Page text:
When SafeAuto Insurance Company began to move the focus of its car insurance quoting process from a call center model to a SOA-based Web application, it faced challenges in getting application performance up to its standards. The company soon found that any slowness in its servers and client applications had a direct impact on business revenue. To keep the system running smoothly, SafeAuto implemented an application performance management (APM) system that monitors performance all the way from client to server.It is tougher to diagnose general slow-downs than major production issues, said Jeff Fields, CIO at SafeAuto. "When you just have slow-downs in the environment, those are like chasing your tail sometimes," said Fields. "They don't happen all the time, they're never on a schedule and it could just be the environment at the time."
SafeAuto runs a service-oriented architecture with mostly .NET and C#, and IBM DB2 in the datacenter. Some newer systems have been written in Java and use WebSphere application servers. Fields said the application infrastructure runs about 25 different Web services at the moment. For about three years, the company has been building out its e-commerce system.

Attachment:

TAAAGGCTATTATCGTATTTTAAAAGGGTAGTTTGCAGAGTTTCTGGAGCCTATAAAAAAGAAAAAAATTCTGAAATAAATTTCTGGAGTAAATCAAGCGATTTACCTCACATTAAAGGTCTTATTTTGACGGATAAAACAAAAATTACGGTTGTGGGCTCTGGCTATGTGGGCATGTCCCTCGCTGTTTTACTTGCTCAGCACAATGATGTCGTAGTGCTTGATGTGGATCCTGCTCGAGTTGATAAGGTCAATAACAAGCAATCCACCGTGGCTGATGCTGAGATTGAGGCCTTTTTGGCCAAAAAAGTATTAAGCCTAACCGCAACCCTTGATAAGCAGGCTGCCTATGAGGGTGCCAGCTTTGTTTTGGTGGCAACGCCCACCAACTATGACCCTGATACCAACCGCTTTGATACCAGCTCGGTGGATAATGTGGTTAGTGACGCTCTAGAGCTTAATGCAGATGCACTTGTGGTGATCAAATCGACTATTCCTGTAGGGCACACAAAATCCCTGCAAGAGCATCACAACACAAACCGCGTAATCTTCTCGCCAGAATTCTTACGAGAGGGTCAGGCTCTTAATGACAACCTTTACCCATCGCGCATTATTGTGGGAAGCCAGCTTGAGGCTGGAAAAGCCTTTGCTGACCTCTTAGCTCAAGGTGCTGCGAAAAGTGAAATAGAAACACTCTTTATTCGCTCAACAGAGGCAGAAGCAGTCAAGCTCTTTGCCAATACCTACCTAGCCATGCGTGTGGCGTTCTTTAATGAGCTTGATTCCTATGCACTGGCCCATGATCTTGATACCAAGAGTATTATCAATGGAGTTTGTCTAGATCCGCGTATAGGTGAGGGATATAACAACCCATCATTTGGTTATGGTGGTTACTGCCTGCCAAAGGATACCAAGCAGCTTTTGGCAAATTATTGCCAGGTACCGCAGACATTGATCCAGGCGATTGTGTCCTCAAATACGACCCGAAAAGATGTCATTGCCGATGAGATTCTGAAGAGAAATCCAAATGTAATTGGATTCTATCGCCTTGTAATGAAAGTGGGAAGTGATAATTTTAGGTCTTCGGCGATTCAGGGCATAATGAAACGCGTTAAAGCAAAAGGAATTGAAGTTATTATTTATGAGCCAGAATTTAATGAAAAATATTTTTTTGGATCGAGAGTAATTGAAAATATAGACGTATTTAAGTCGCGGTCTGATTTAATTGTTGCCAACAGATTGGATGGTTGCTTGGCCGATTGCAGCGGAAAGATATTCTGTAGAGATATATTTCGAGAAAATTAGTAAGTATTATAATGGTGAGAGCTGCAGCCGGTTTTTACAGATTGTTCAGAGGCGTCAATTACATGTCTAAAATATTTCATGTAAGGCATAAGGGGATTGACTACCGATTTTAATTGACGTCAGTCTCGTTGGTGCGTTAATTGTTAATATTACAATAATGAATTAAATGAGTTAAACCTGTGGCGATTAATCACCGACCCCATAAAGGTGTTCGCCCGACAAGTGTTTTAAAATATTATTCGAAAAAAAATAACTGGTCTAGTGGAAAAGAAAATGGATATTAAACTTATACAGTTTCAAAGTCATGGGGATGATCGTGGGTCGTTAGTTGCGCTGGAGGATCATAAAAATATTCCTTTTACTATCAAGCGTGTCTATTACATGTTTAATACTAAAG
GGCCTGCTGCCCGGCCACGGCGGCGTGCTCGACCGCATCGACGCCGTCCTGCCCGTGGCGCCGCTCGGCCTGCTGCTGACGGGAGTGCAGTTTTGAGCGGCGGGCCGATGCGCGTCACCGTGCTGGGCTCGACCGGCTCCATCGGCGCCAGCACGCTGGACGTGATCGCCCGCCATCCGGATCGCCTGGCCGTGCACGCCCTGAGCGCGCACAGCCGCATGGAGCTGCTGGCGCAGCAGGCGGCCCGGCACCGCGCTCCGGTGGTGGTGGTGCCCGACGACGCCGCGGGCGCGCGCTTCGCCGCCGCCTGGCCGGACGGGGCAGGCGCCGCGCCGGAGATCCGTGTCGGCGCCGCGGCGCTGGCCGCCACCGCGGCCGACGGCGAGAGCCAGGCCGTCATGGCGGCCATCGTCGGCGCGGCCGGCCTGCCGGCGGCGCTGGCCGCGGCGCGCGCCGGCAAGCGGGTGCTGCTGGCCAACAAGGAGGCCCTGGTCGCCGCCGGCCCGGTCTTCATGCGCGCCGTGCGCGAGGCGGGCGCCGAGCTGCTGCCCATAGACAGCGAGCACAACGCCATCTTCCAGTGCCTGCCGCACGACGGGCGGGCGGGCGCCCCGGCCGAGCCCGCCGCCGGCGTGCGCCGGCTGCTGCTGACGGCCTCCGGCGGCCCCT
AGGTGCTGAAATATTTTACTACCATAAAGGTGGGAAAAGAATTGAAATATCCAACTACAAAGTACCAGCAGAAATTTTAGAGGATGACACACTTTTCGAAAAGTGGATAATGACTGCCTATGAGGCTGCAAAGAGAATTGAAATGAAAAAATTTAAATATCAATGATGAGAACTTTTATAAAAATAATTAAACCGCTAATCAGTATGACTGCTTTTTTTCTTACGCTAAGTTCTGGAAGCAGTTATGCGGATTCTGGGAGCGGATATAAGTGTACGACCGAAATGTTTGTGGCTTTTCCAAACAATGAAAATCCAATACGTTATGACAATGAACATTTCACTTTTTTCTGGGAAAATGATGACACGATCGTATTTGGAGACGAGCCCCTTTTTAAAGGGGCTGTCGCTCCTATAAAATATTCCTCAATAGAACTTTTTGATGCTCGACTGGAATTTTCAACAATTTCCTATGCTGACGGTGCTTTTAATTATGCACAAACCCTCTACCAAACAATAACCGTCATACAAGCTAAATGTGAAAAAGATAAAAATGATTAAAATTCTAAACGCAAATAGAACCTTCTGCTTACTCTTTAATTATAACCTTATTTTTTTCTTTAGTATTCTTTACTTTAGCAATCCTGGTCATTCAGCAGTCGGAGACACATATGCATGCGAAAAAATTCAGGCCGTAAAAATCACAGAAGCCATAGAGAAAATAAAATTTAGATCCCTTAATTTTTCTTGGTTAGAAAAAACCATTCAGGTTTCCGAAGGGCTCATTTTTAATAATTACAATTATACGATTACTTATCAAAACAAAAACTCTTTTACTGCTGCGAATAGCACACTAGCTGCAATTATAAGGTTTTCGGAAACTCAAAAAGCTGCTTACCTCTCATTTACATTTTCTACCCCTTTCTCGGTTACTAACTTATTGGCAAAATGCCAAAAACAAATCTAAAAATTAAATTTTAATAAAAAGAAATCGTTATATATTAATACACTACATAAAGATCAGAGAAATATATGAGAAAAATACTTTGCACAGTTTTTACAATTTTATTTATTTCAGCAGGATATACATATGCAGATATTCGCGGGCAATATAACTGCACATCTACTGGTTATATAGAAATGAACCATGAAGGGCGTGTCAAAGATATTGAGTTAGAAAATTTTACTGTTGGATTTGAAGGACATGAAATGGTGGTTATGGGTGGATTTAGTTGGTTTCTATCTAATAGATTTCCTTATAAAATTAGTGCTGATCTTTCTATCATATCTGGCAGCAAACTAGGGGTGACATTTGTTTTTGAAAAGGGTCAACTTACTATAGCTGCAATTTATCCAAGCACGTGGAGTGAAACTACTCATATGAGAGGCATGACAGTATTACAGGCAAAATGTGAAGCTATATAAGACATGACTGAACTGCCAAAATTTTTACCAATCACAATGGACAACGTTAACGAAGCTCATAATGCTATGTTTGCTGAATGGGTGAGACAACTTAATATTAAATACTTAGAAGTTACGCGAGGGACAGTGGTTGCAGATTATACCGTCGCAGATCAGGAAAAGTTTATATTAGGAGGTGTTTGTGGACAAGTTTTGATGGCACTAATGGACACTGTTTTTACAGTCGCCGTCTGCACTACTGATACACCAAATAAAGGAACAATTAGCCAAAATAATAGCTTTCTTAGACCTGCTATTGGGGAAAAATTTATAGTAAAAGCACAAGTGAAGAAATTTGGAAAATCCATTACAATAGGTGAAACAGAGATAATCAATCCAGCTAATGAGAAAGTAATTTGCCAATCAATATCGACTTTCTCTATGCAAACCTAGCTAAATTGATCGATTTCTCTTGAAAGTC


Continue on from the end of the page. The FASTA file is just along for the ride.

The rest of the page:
"Before we'd have to set up logging tools and maybe even go in and change the application to capture more information," said Fields. "Now we have tools that sit across all that, where we can actually drill down in some cases and look at the code to see what SQL is being called or what the issue is. So where we're saving money is in time spent trying to diagnose and in not entering a bug into production."
Gomez looks at a Web application's performance as it affects the end user. It gathers metrics from datacenters around the world as well as a peer network of actual personal computers and devices, the owners of which Compuware pays for system resources. There are around 100,000 such peers, said Mark Burns, Compuware's director of product management for Vantage-Gomez solutions.
"We see the trend continue that applications are becoming more and more a mashup of sorts, leveraging various components on the Web and assembling them on the browser," said Burns. "Browser performance and speed is becoming more and more critical as we begin to assemble all these different components in the browser."